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eDiscovery Spending on the Rise in 2010

by on December 10, 2009

eDiscovery Survey Spending by organizations to comply with electronically stored information (ESI) regulations stemming from lawsuits and regulatory probes has risen this past year and will continue to rise in 2010, according to a new study.


The survey of executives at Fortune 2000 companies and government agencies revealed that 80 percent of the respondents said their eDiscovery spending increased in 2009 compared to 2008. The research, sponsored by Clearwell Systems and supported by the Enterprise Strategy Group , also showed that for a third of those surveyed, eDiscovery spending jumped, year-over-year, 20 percent. That’s likely to continue, as nearly 40 percent of the respondents predicted increases of 20 percent or more in eDiscovery outlays next year.

According to researchers, increasing inquiries for ESI is driving organizations to not only spend more on eDiscovery but also to spend that money on bringing eDiscovery activities in-house.

“It is not surprising that a majority of respondents want to gain more control over electronic discovery by bringing all or a portion of these tasks in-house,” researchers noted. “Today, most organizations outsource electronic discovery processes because they do not have the resources internally and desire to shift some of the risk to a third party.”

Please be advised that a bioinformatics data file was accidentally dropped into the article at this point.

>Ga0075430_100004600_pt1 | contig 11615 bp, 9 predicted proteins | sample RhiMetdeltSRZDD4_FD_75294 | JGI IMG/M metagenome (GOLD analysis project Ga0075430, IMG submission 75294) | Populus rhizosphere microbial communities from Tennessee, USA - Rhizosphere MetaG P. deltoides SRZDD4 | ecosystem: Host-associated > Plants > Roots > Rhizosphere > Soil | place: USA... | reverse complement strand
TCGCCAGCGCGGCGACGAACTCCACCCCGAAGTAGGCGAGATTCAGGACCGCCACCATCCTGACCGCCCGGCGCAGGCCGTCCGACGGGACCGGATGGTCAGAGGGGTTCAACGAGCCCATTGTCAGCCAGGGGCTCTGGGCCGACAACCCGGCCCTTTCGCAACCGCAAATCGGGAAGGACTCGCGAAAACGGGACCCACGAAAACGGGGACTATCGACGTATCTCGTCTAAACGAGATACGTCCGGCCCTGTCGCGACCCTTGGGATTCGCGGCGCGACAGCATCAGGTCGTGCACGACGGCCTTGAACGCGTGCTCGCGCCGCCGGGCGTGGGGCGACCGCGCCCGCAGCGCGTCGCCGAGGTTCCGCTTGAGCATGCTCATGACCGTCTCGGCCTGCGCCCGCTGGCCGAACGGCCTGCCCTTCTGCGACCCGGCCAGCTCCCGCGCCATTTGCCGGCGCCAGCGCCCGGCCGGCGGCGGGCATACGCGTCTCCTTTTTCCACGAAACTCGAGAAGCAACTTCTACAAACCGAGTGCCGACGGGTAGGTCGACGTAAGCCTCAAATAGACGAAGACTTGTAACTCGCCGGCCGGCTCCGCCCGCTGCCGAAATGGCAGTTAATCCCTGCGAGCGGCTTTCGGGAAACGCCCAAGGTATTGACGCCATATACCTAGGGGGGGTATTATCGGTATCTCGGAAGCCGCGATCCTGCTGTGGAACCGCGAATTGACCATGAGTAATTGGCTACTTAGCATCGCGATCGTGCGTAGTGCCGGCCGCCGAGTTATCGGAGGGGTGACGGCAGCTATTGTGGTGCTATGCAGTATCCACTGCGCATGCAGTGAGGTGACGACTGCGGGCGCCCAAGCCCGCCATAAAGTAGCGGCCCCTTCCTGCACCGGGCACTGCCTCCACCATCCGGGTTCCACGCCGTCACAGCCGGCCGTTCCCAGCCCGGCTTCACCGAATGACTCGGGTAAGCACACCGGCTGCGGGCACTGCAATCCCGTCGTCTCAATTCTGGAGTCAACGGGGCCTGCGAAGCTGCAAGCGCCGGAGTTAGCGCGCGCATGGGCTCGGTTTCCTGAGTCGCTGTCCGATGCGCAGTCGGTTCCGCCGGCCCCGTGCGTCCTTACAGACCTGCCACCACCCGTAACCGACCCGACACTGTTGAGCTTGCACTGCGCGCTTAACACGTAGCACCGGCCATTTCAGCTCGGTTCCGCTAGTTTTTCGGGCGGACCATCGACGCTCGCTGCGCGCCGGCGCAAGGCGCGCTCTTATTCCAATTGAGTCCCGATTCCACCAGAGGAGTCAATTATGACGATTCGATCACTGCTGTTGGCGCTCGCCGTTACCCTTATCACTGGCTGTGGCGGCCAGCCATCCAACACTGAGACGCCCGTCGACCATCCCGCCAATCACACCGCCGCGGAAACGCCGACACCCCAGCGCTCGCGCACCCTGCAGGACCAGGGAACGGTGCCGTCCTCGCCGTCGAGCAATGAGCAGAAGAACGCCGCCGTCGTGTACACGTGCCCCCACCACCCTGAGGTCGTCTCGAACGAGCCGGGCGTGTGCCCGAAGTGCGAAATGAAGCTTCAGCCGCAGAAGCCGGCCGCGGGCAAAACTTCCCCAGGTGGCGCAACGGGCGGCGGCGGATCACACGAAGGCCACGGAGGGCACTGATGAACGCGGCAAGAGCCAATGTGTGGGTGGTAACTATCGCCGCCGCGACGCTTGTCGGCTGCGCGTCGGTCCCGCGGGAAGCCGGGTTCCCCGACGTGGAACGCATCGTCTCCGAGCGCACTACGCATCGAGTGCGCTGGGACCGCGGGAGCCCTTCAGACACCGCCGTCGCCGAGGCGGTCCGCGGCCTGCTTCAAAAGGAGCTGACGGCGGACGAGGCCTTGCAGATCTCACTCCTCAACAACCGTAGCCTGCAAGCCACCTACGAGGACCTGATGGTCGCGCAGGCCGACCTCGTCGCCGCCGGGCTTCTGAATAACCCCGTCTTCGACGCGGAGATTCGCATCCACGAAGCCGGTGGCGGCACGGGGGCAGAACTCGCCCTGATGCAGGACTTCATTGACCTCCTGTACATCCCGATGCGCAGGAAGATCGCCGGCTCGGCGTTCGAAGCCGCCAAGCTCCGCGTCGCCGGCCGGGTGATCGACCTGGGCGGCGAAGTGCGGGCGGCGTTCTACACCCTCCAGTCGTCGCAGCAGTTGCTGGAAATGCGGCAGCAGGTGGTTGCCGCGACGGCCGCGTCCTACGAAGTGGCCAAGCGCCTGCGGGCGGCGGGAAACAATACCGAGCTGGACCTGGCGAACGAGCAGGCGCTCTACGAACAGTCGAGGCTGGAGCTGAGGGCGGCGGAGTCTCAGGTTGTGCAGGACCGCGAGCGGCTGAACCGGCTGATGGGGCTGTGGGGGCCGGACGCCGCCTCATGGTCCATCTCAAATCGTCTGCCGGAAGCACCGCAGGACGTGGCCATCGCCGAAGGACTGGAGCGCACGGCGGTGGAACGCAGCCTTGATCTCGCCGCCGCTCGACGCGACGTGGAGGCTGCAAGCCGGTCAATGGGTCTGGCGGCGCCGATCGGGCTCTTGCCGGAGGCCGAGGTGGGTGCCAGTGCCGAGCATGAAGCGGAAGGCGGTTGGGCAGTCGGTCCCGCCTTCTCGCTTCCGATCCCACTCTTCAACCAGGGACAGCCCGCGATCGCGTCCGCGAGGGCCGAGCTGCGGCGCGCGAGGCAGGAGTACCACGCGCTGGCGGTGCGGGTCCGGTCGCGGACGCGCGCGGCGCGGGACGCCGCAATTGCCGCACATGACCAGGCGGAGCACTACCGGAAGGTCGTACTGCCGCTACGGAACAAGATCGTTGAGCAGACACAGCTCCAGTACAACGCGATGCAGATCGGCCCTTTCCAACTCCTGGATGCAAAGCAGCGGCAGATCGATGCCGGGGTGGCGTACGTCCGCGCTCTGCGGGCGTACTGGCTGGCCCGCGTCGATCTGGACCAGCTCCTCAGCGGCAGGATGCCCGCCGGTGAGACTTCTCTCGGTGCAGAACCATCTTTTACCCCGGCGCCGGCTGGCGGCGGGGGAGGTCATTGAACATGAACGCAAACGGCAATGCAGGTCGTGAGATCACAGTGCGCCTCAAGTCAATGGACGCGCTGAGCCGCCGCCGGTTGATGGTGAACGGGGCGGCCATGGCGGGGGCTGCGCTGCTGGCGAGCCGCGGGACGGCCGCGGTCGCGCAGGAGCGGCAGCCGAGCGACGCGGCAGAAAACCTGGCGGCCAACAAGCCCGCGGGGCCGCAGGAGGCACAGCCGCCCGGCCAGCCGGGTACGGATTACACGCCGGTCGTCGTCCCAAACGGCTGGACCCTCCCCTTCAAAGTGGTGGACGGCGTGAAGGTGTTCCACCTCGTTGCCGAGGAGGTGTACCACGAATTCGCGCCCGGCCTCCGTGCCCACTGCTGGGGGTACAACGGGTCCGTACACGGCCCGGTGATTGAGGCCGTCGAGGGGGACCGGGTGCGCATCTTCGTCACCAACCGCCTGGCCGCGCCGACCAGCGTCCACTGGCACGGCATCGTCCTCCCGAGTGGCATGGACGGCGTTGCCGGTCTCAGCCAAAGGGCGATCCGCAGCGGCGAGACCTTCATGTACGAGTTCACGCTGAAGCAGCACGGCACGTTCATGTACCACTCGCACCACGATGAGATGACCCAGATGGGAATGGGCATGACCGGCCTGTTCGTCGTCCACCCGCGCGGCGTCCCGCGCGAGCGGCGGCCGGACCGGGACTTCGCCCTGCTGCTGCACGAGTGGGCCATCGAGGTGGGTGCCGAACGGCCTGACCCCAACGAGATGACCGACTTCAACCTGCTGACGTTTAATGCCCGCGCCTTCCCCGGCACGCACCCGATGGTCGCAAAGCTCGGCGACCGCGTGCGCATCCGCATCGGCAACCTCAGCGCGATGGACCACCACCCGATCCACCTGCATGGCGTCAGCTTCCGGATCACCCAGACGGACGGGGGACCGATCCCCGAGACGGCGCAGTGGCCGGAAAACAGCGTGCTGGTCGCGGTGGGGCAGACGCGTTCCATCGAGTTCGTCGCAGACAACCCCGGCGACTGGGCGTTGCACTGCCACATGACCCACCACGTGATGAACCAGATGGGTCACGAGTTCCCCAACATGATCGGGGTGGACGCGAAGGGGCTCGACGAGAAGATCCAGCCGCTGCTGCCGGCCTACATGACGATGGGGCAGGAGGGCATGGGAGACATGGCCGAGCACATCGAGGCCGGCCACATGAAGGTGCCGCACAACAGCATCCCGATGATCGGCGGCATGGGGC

“Outsourcing was an ideal option when matters involving ESI [Electronically Stored Information] were infrequent,” they continued.  “Now, the volumes dictate more specialized staff.”

The study pegged much of the increased inquiry activity to the current economic climate. Belt-tightening by companies resulting in contract renegotiations with suppliers, as well as partners and workforce reductions, have contributed to a rise in lawsuits, the researchers reasoned.  In addition, shareholders have sought legal remedies to their dissatisfaction with company performance. Moreover, regulatory activity has increased as government agencies take on more responsibility for economic recovery and for reducing the risk of future economic meltdowns.

“While it is easy to blame the current economy for the increase in lawsuits and therefore the increase in electronic discovery,” the researchers cautioned, “there is very little supporting evidence that electronic discovery will subside once current conditions improve.”

“Electronic discovery may very well be the proverbial snowball rolling down a mountain,” they added. “It is more likely to become an avalanche than it is to stop.”

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